Psoriatic Arthritis

What is psoriatic arthritis?

Psoriatic arthritis (PsA) is an autoimmune disease that primarily attacks the joints.

It occurs in people who have psoriasis, a related autoimmune disease. In autoimmune disease the immune system does not work as it should. Normally, the immune system protects the body from infection, but in autoimmune disease it attacks the body instead.

In PsA the joints are attacked, causing stiffness and pain.

Who is affected by psoriatic arthritis?

Approximately 20–40% of people with psoriasis will develop PsA. It usually appears within 10 years of psoriasis being diagnosed, although some people may experience problems with their joints before they notice any symptoms affecting their skin.

The exact amount of people with PsA is unknown, but it is believed to affect 1% of the population worldwide. Men and women are equally likely to have this condition, which usually manifests between the 30 and 50 years of age.1,2

What are the symptoms of psoriatic arthritis?

PsA symptoms can vary from person to person. There may be times when the symptoms get better, and also periods when the condition worsens (known as flares). These can be difficult to predict, and patients suffering with flares may need medication when these relapses occur.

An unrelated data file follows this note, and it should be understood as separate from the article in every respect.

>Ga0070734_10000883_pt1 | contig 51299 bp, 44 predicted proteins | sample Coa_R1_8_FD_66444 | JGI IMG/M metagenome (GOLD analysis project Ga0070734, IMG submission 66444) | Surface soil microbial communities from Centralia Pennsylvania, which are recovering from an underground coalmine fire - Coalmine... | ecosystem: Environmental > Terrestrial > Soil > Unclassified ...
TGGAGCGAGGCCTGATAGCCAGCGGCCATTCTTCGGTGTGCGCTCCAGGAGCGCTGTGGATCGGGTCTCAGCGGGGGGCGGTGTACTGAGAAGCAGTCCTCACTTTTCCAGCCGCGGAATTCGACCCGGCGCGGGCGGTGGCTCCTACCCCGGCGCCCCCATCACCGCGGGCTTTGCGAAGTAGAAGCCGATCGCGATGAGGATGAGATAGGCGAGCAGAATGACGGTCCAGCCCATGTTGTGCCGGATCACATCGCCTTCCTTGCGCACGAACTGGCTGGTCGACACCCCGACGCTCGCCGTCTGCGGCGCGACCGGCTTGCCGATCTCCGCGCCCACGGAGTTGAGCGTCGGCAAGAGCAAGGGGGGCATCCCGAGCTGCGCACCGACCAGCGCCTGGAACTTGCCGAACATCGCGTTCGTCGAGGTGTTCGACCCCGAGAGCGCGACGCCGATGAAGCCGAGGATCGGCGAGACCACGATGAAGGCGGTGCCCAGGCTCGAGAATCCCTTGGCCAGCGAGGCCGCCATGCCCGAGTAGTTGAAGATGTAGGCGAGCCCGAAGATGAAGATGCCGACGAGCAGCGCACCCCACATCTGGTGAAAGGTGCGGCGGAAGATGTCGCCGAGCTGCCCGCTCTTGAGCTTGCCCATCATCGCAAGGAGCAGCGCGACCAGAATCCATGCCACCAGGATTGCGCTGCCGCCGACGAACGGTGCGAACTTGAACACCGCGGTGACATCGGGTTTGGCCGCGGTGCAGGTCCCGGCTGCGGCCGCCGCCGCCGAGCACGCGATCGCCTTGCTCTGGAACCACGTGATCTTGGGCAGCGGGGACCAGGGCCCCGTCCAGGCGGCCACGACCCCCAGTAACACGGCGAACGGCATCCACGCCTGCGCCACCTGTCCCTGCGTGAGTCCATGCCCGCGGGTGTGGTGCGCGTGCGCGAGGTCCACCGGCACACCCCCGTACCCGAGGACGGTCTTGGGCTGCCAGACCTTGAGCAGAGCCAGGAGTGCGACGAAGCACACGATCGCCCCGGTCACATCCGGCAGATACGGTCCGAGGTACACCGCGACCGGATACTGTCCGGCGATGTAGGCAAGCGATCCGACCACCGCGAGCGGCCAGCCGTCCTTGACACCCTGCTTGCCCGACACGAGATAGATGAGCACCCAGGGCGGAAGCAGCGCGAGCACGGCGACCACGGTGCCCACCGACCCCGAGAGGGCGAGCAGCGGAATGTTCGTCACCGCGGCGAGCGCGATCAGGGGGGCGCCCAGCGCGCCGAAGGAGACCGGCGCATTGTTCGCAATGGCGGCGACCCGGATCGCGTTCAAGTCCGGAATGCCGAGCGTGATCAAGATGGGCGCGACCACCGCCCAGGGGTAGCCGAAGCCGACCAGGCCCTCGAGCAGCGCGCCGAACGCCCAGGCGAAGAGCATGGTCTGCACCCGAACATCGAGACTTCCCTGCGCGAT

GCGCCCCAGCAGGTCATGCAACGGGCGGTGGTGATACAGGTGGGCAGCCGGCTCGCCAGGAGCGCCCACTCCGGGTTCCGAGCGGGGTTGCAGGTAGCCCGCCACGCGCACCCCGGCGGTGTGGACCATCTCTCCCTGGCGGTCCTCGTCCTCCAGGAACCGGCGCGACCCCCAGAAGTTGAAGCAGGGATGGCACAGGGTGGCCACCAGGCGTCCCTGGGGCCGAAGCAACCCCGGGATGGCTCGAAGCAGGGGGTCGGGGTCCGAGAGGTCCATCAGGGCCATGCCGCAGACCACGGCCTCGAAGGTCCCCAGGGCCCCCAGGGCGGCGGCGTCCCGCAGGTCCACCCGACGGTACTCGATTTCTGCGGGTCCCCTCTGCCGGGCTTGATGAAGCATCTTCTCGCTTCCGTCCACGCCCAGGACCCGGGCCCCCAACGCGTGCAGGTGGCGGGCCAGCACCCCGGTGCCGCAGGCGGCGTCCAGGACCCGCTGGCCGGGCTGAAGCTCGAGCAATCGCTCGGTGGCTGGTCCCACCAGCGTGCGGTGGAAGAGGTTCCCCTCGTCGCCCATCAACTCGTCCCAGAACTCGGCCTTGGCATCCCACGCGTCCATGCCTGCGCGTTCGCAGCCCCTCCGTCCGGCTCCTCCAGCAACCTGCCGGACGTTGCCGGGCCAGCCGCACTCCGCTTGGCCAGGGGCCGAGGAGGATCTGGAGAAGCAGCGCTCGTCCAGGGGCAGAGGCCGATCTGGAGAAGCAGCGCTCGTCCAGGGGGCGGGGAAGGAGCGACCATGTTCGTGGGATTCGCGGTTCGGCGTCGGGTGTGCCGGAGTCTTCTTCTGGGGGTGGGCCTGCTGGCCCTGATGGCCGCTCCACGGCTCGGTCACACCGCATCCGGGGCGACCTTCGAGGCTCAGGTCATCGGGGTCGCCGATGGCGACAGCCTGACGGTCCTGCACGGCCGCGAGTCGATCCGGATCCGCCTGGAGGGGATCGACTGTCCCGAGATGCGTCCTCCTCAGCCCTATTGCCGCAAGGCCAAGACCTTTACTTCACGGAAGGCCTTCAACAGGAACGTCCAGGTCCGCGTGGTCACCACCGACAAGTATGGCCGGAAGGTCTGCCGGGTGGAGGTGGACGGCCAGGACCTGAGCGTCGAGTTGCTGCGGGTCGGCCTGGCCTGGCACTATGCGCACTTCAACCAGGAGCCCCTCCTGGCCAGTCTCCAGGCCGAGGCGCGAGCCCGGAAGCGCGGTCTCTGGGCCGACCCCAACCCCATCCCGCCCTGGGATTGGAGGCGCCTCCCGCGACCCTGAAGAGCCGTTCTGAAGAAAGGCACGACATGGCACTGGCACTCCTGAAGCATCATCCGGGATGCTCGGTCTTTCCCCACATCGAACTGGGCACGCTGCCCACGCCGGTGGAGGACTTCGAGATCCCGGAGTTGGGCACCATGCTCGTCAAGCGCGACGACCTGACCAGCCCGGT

PsA is characterized by the combination of different arthritic and psoriatic symptoms. About 85% of patients have skin alterations before joint disease.3 Patients with psoriasis of the nails are more likely to develop PsA.4,5 PsA can develop in a joint after an injury and may mimic a cartilage tear. Muscle or joint pain can occur without swelling. Tendonitis and bursitis may also occur. PsA can also cause swelling of fingers and toes, known as dactylitis.

These symptoms can affect any joint in the body, especially in the hands, feet, knees, neck, spine and elbows.

Additional information

You can find additional information about PsA by following these links:

NHS Choices:

National Psoriasis Association:

Psoriasis and Psoriatic Arthritis Alliance:

1. Mease PJ, Armstrong AW. Drugs. 2014; 74:423–441.
2. Gladman DD et al. Ann Rheum Dis. 2005; 64(Suppl II):ii14–ii17.
3. PsA. Available from:
4. Azevedo VF, Buiar PG. Ann Bras Dematol. 2013;88(2):233-236.
5. Langley RGB, et al. Ann Rheum Dis. 2005;64(Suppl II):ii18-ii23.